There is really only one place to camp at the lake – a small area of smooth ground with a low rock wall built around it to shelter tents from the prevailing wind. We setup camp in that spot and got busy cooking some food. Being at 1500 metres, the air temperature at the lake drops dramatically as the sun gets low. This effect is exaggerated by the high crags to the West which cut out the late afternoon sunshine. It wasn’t long before we had all pulled on a few extra layers of warm clothes.
Friday, 22nd February 2008
LAKE NERINE TO ROUTEBURN NORTH BRANCH
After a very cool night, we arose to an equally chilly morning, with just a hint of ice on the tent flies. With a delicious feed of hot porridge on our bellies, we packed up camp and stood around pointing. Blokes like us tend to do that. Quite a lot. On this occasion, it was because we were discussing our exit plan from the lake. The guide we were using suggested climbing out via the southernmost notch in the western ridge which flanks the lake (the notches can be seen in the photo above). We were debating which one it might be.
It turns out we didn’t quite pick the most Southern one, and had to scramble over some extremely large rocks on the other side.
Giant rock hopping
From that point, our guide described traversing the slope and maintaining a 1500 metre altitude, which would take us directly to North Col.
What’s a col, you ask? Well it’s just a pass going by another name – the low point between two peaks.
For a few of us, this became a lesson in how easy it is to lose altitude during a long traverse. By the time we reached North Col, we had drifted some way down the hill, and had a fairly stiff and direct climb up to reach the col.
Loss of altitude can be a subtle and insidious thing. When approaching a large boulder or difficult piece of scrub, the natural tendency is to skirt around below it. Each time you do this, you drop a few metres down the hill. Over a long period, each small descent adds to the last and the total becomes significant. Hats off to Chris and Magnus, who had stuck firm to a much higher route and were at North Col ahead of us.
The top of North Col was a fantastic spot for a break. In particular the view down into Hidden Falls creek and across to Prospector Peak were quite dramatic. The other side of North Col was also more than pleasant – grassy and sheltered, with the odd alpine tarn.
A reflective tarn near North Col
The descent from North Col took us down a steepish valley into the upper catchment area of the Route Burn North Branch. The day was getting warmer, and by lunchtime we had descended into the sunny valley below. We found a very comfortable grassy slope to grab some lunch. Dragonflies buzzed about and we all felt very lazy. Lying back on the soft grass between tussocks, it was easy to doze off for a few minutes.
We did eventually wrench ourselves off the hill and proceeded down the track, which steadily leveled off into the grassy river valley of the Route Burn river.
Dropping down to the Route Burn
Finding a good spot for our tents proved a little bit challenging. The open expanses of the valley were mostly boggy and uneven. Ahead in the middle of the grassy flats, we spied what appeared to be an “island” of Manuka trees and bush which looked promising. It was clear we weren’t the first to think along those lines. On the river side of the elevated bush covered island was a clear grassy flat, which had obviously been used as a campsite many times before. We dumped our packs and put the tents up.
For this night Chris had an extra special culinary treat for us all. At Lake Nerine, he had quickly added some water and oil to a pre-prepared flour and yeast mix and kneaded it into a dough. This was placed into a billy, which was subsequently placed in a warm spot in his pack to rise throughout the day.
We gathered some dry twigs and branches and lit ourselves a cheerful bonfire in a spot often used for fires, judging by the blackened rocks there.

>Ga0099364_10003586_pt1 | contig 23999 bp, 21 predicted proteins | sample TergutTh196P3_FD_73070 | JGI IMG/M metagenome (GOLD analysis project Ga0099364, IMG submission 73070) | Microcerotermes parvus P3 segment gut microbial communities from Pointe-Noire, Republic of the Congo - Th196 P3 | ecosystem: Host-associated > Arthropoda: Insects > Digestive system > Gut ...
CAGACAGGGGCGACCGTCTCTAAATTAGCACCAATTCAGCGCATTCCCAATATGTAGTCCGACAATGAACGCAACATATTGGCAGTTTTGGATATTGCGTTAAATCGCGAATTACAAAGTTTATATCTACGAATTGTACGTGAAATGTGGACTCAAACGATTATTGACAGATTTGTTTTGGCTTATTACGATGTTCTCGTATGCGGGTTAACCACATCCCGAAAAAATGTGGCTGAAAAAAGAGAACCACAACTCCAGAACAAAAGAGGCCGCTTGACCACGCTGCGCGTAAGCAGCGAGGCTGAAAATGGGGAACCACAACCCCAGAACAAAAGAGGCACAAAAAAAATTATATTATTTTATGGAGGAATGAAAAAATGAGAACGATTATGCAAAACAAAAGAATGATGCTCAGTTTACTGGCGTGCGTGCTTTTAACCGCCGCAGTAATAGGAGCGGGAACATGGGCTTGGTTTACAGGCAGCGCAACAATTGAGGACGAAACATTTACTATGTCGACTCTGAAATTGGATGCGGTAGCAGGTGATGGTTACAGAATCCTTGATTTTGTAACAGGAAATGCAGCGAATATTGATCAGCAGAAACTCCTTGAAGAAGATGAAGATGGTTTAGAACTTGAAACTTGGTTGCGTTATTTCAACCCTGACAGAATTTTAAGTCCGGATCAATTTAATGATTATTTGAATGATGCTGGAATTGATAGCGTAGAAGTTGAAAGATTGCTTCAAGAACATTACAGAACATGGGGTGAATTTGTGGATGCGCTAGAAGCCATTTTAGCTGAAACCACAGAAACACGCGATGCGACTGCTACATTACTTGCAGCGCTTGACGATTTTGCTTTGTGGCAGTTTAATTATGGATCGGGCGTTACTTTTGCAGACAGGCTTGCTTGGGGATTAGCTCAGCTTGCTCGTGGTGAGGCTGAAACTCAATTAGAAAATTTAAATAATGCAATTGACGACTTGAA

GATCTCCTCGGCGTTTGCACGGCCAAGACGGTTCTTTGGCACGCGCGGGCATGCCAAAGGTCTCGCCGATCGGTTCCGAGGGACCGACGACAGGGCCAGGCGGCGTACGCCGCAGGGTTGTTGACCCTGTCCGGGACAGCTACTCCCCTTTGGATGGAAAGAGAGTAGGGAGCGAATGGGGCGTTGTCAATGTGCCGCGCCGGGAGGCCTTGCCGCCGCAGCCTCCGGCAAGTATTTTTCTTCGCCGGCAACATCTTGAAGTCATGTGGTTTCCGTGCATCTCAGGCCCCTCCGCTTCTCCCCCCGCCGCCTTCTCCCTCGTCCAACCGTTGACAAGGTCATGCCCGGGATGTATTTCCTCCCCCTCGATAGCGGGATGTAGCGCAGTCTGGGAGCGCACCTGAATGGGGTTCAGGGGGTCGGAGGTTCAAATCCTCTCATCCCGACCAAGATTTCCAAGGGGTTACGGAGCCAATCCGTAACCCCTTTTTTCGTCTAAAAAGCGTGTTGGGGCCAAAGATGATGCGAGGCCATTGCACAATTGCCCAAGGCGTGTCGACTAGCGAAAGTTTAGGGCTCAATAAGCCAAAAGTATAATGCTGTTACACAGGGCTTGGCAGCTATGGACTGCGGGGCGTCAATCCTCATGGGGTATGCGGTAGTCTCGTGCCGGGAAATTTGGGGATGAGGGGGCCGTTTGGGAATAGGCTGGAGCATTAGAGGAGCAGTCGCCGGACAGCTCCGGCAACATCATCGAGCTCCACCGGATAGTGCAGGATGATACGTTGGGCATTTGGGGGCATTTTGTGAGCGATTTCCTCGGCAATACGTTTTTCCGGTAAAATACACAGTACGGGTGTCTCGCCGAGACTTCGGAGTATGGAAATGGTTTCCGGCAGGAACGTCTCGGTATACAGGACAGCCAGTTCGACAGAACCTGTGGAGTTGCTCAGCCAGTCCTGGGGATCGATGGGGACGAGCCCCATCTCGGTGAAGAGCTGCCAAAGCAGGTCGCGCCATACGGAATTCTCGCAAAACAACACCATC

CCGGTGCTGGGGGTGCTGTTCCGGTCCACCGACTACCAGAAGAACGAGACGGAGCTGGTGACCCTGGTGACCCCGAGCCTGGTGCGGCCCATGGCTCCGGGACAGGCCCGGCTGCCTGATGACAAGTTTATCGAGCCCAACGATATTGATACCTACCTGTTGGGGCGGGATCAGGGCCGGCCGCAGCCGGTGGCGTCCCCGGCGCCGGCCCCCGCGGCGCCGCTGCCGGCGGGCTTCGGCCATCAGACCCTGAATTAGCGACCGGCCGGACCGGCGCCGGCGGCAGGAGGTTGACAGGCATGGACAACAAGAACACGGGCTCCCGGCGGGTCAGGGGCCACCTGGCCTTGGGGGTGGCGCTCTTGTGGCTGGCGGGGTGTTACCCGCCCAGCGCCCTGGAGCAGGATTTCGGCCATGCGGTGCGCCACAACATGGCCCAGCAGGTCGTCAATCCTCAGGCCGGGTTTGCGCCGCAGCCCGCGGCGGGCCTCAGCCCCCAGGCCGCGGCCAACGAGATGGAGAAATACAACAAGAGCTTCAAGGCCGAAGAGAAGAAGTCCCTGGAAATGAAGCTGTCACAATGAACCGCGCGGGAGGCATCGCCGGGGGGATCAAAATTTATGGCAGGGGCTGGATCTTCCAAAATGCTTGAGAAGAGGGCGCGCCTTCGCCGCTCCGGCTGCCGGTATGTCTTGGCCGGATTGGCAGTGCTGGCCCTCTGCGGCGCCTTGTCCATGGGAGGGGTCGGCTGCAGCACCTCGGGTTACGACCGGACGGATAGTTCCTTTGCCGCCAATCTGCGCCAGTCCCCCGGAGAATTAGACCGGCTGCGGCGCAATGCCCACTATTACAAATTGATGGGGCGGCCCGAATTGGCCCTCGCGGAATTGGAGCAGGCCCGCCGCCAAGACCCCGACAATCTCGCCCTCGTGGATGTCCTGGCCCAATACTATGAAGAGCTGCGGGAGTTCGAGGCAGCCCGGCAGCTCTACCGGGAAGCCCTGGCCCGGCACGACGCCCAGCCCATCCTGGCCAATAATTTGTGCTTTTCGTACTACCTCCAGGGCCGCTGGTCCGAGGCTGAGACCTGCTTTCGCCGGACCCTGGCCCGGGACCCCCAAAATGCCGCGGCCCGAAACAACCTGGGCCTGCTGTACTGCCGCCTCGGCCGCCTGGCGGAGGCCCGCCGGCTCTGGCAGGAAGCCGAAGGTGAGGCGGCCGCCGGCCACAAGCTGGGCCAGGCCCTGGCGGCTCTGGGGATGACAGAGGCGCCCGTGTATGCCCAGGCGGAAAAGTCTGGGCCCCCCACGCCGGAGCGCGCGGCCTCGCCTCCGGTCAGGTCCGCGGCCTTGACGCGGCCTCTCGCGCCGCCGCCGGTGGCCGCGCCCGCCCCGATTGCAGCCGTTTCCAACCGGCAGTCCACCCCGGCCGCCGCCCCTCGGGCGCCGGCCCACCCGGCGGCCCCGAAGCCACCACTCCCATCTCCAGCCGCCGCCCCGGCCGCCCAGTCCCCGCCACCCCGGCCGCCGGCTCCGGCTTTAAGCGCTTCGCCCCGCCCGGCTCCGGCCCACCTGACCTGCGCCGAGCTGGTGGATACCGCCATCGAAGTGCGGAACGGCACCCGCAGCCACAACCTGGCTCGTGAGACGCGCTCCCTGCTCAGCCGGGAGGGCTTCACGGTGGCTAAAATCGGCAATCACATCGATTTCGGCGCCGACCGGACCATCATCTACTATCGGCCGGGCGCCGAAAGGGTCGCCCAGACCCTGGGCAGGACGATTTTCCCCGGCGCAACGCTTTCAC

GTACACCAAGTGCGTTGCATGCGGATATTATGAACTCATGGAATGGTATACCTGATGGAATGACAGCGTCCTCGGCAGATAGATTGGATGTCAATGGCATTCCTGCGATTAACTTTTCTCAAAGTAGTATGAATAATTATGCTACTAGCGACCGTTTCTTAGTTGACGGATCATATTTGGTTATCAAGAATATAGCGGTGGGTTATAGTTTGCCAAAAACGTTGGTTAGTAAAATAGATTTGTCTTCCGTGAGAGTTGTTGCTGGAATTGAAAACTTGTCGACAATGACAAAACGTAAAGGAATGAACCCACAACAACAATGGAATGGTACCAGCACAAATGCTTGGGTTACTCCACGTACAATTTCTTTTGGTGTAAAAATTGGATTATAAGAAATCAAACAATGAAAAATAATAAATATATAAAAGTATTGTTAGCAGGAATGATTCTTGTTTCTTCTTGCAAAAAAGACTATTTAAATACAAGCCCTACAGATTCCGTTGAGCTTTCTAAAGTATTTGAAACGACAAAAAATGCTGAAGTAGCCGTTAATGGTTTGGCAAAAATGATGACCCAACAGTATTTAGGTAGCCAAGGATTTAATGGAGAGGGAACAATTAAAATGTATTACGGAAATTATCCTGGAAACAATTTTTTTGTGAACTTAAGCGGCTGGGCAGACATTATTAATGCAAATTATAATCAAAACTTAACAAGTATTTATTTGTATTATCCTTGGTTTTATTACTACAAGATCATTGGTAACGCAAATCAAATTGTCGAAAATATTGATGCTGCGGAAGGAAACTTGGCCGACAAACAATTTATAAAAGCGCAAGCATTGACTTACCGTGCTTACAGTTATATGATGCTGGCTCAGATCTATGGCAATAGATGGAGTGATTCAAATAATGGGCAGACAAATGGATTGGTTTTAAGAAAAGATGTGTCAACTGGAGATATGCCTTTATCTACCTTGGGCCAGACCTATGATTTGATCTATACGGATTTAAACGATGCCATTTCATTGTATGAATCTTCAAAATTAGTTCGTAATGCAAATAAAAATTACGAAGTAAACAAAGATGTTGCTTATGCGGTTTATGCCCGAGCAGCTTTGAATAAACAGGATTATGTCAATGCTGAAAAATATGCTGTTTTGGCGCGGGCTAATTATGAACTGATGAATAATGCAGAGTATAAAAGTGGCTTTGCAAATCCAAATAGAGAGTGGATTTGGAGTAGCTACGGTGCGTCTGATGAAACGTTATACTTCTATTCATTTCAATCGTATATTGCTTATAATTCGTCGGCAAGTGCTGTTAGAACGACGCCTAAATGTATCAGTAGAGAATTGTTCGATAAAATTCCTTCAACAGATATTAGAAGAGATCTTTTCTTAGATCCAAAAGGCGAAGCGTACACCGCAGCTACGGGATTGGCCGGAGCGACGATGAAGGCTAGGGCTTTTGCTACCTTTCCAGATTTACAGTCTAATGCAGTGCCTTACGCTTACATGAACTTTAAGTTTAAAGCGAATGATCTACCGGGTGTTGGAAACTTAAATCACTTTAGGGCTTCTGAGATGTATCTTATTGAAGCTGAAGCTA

Smoke signals in the Routeburn Valley
This is when the magic began. Chris carefully divided the dough and shaped it into flat saucers. On a frypan over the bonfire, he proceeded to cook up a stunning naan bread selection. Scooping up mouthfuls of a more than slightly fiery curry mince on the naan bread was a satisfying end to an excellent day of walking. As dusk fell, a light drizzle that had been threatening for the last hour or two began to fall. We extinguished our fire and crawled into the tents.
Saturday, 23rd February 2008
ROUTEBURN NORTH BRANCH TO ROAD END
The following morning dawned a little damp. We opted to pack up our gear and head somewhere drier for breakfast. Walking past the Routeburn Flats Hut, which looked extremely busy with people and tents dotted all about it, we eventually stopped under a large tree on the Routeburn track.
Richard had been carrying some interesting sounding freeze dried meals with him for the past few tramping trips, which he was keen to be rid of. He suggested we heat some for breakfast. Yummy. Freeze dried bacon and eggs, mixed with freeze dried beans, and some freeze dried other stuff. Allegedly macaroni cheese.
Mmm . . . Delicious freeze dried slops
We heated them together in a large billy, with Magnus standing to one side looking extremely skeptical. And justifiably so. Things turned rather pear shaped. The freeze dried food didn’t get enough time to rehydrate properly and mixing them together created an unholy looking bucket of slops. It tasted extremely bland. To cap it off, the beans remained firm on the outside, and dry and powdery inside. Like little dust bombs. We had somehow managed to follow-up one of the most triumphant tramping meals ever with possibly the most disastrous ever. It was hard to eat not only because it was so terrible, but also because we were all laughing so much.
From our breakfast tree, the walk to the Routeburn Shelter was a short one. We made it to the road and were picked up by Sonya who drove us back to Wanaka. We hadn’t showered for days and she uttered not one word of judgment. What a gal.
Later at Sonya’s house, Paul mentioned to her just how dry parts of the track seemed with all the recent hot weather. Sonya agreed, noting that there was a complete fire ban in place for Mt Aspiring National Park. “You didn’t light any fires, did you?” she asked. We exchanged glances. “Err, no. Of course not…” *gulp*
This article is written by the Moa Hunters, a group of simple blokes with a simple goal: find a moa.
“Every year, we fearlessly venture somewhere near the back of beyond in search of elusive moa. Our preferred hunting grounds to date have all been alpine areas in the South Island of New Zealand. We figure that a smart moa choosing somewhere to hide would go somewhere with a spectacular view. So far, we haven’t found one. Until we find a moa, we keep walking…”
FMC thanks the Moa Hunters for their permission to reproduce this article, first published on ‘The Moa Hunters’ in 2008.